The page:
A report released earlier this year by the National Consortium for the Study of Terrorism and Responses to Terrorism, or START, has raised some eyebrows recently on the Internet and blogosphere for its characterization of terrorists with an “extreme right-wing” ideology.
In its categorization of past terrorist attacks from 1970 to 2008 by ideological motivation, the report ascribes an extreme right-wing ideology to “groups that believe that one’s personal and/or national ‘way of life’ is under attack” and “believe in the need to be prepared for an attack either by participating in paramilitary preparations and training or survivalism.” But the two phrases that have drawn the most ire on the Web are “suspicious of centralized federal authority” and “reverent of individual liberty” (page 10 of report).
The report proceeds to note that incidences of terrorism in the U.S. have declined in recent years:
“The amount of terrorist attacks in general has decreased significantly since the
highs of the 1970s. Whereas nearly 1,500 events took place in the 1970s (n = 1,496), just over 200 occurred from 2000 to 2008 (n = 211). The number of fatal attacks has also decreased over this same period of time from a high of 26 in the 1970 calendar year to a low of 15 for the entire 2000 to 2008 time period.”
Many of the acts of terrorism in the 1970s at “hot spots” — or places such as Los Angeles and Manhattan that experienced multiple attacks — were committed by groups with either an extreme right-wing or left-wing ideology, while the report attributed most of the recent attacks to “single-issue” groups with ideologies that might be “anti-abortion, anti-Catholic, or anti-nuclear.” Overall, there were 58 hot spots of terrorist attacks for groups with an extreme right-wing ideology, 364 for groups with an extreme left-wing ideology and 337 for groups with a single-issue ideology between 1970 and 2008 (page 19 of report).
U.S. attacks since 2008 include the Fort Hood shooting in 2009 and the Tucson, Ariz. shooting in 2011.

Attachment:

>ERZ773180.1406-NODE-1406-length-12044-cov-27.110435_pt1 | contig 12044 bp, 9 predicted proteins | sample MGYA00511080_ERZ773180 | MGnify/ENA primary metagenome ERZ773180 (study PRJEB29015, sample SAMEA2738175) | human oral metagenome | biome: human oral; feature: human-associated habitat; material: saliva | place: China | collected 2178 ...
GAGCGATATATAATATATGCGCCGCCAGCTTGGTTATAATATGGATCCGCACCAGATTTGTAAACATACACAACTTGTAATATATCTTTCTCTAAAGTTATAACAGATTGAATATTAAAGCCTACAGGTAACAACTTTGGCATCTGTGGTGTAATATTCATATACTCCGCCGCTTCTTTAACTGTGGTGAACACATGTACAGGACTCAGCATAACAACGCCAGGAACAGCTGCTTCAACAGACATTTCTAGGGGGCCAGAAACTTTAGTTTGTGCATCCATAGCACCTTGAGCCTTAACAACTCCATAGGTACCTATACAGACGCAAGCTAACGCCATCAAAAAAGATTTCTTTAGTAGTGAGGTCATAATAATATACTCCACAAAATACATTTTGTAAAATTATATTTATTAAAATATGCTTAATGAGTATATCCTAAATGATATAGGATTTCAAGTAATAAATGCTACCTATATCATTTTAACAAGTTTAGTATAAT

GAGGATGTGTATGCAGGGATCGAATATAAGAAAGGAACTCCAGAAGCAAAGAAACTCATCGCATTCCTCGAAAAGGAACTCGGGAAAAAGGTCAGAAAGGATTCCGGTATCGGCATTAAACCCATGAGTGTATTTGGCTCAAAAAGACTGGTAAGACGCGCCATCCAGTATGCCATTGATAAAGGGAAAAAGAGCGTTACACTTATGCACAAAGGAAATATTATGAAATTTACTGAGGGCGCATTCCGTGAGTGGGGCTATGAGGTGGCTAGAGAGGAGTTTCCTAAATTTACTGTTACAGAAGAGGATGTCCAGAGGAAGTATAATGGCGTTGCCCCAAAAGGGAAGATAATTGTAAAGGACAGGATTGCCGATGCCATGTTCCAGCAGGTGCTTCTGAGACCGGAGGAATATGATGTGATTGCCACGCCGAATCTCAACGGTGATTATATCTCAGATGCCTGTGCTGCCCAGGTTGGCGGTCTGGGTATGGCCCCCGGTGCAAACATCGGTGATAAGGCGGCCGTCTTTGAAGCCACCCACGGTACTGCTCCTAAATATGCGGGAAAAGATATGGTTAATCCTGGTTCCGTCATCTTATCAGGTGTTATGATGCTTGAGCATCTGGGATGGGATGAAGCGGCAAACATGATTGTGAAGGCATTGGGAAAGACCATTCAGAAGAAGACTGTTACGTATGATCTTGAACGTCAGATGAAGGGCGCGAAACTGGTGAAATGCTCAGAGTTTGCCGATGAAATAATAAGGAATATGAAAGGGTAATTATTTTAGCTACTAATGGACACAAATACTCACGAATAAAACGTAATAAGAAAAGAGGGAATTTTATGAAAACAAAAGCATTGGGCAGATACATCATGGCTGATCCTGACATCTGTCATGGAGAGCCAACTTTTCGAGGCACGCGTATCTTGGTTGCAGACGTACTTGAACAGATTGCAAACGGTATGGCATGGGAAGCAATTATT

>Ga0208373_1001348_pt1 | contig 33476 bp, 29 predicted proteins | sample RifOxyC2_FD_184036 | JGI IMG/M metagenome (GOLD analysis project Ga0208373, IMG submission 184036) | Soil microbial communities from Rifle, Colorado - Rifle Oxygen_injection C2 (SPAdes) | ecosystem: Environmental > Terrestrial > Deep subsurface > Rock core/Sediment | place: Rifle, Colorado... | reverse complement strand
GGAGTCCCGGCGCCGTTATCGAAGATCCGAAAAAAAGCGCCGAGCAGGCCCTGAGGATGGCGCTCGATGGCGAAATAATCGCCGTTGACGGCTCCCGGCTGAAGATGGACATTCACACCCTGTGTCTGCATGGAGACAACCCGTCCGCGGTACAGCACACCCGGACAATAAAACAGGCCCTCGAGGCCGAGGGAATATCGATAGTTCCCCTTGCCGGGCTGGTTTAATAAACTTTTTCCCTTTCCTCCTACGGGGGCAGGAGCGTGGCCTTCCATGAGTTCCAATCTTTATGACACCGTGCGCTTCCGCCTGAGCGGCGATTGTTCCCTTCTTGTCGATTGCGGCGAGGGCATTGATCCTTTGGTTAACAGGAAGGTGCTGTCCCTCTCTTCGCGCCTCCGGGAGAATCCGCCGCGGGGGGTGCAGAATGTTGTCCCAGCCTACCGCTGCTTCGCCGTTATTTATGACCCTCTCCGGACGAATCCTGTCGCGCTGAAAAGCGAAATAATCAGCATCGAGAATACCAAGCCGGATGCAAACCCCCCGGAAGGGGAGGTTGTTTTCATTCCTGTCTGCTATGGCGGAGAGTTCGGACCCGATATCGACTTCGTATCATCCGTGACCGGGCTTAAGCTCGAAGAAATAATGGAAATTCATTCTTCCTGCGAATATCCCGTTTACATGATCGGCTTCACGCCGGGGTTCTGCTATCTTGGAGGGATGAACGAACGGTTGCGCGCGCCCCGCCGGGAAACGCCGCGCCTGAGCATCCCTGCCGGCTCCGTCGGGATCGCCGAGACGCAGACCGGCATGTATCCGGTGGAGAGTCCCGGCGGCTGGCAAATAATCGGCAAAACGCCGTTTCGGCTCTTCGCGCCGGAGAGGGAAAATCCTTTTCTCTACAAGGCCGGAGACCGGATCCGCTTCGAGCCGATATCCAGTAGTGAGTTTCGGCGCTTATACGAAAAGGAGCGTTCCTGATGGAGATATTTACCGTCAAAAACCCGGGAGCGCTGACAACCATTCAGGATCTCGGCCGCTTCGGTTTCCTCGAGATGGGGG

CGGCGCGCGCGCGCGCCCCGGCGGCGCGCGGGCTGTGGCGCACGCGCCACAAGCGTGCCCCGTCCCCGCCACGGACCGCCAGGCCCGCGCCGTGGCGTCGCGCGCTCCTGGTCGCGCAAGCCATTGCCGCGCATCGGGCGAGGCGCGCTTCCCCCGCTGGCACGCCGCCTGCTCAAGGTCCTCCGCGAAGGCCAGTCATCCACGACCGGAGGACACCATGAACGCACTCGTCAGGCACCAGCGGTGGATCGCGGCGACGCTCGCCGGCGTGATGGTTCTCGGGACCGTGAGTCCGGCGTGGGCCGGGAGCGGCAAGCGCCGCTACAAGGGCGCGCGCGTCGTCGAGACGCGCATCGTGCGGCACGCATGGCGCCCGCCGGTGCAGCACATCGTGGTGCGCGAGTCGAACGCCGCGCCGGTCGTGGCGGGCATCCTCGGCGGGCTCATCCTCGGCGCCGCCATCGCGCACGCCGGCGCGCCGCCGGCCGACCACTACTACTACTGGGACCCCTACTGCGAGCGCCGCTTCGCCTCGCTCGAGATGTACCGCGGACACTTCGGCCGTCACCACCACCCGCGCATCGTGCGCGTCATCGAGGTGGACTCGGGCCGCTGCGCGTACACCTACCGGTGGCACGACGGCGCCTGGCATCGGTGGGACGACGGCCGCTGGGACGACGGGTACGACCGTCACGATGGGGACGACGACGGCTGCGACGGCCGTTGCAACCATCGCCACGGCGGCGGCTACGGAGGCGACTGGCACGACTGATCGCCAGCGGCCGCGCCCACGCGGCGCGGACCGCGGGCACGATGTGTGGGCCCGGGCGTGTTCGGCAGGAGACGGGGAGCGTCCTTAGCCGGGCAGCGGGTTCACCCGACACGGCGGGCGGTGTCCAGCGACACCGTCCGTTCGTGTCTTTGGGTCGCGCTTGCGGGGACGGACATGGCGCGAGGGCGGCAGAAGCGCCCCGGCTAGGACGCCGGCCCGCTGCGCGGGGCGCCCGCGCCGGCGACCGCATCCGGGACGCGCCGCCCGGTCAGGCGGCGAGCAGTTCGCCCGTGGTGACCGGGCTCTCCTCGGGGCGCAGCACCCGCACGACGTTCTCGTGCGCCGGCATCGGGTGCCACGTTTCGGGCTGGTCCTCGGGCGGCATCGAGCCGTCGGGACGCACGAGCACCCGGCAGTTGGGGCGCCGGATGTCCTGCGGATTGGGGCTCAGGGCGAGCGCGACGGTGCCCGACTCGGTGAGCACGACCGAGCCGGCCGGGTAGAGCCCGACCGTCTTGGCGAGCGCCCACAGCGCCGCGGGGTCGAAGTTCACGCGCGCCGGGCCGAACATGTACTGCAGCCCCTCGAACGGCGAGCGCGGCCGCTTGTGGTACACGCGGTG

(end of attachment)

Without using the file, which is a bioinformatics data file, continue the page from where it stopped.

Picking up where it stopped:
Maj. Nidal Hasan is accused of killing 13 people and wounding 32 others at the Fort Hood base in Texas. A report later found that the Army psychiatrist had exchanged emails with Anwar al-Awlaki, the American-born Al Qaeda leader who became an influential proponent of jihad against the U.S. from Yemen.
Jared Loughner, who is charged with murdering six people and wounding 13 others, including former Congresswoman Gabrielle Giffords, at the Tucson shooting, was found to have schizophrenia and delusional thinking by medical experts.
START posted a statement on its website Thursday responding to criticism of the report’s ideological classifications:
“The report is based on the key premise that the groups and individuals analyzed have actually carried out or attempted to carry out violent attacks in the United States for any political, social, religious, or economic goal. This is what qualifies them as terrorists, not their ideological orientation.
The report then classified the violent perpetrators into ideological categories, including extreme left-wing, extreme right-wing, religious, ethnonationalist/separatist, and single issue. The descriptions of these categories in the report do not suggest that an individual or group with one or more of these characteristics is likely to be a terrorist.”
In a phone interview, Gary LaFree, director of START and co-author of the report,
added that some of the concerns pertaining to the ideological groups are not necessarily without merit.
“I will admit, classifying groups by ideology is a very slippery slope,” LaFree said. “You can’t make everybody happy. What we did do, we thought for good scientific objectives, is we made it transparent exactly how we did it. We have the definitions all laid out, so if people disagree fine, but the important thing is we are not making an argument that people with these ideologies are more likely to commit terrorism.”
Based at the University of Maryland, START’s website labels the consortium as a “Center of Excellence of the U.S. Department of Homeland Security.” The beginning of the report also suggests that its findings and methodology could be applied to future cases of terrorism:
“This report is part of a series sponsored by the Human Factors/Behavioral Sciences Division, Science and Technology Directorate, U.S. Department of Homeland Security, in support of the Counter-IED Prevent/Deter program. The goal of this program is to sponsor research that will aid the intelligence and law enforcement communities in identifying potential terrorist threats and support policymakers in developing prevention efforts.”
A DHS official provided the following on background:
“The Department of Homeland Security protects our country from all terrorist threats, whether foreign or homegrown, and regardless of the ideology that motivates its violence. DHS takes seriously our responsibility to protect the civil rights and civil liberties of the public, and do not concentrate efforts on any particular group or ideology. Identifying hotspots of criminal activity is a critical and long-accepted practice in law enforcement and has proven invaluable in preventing violent crime. DHS continues to work with its state, local, tribal, territorial and private partners to prevent and protect against potential threats to the United States by focusing on preventing violence that is motivated by extreme ideological beliefs. This includes training law enforcement to recognize behaviors and other indicators associated with violent criminal activity and to distinguish them from those that are constitutionally protected.”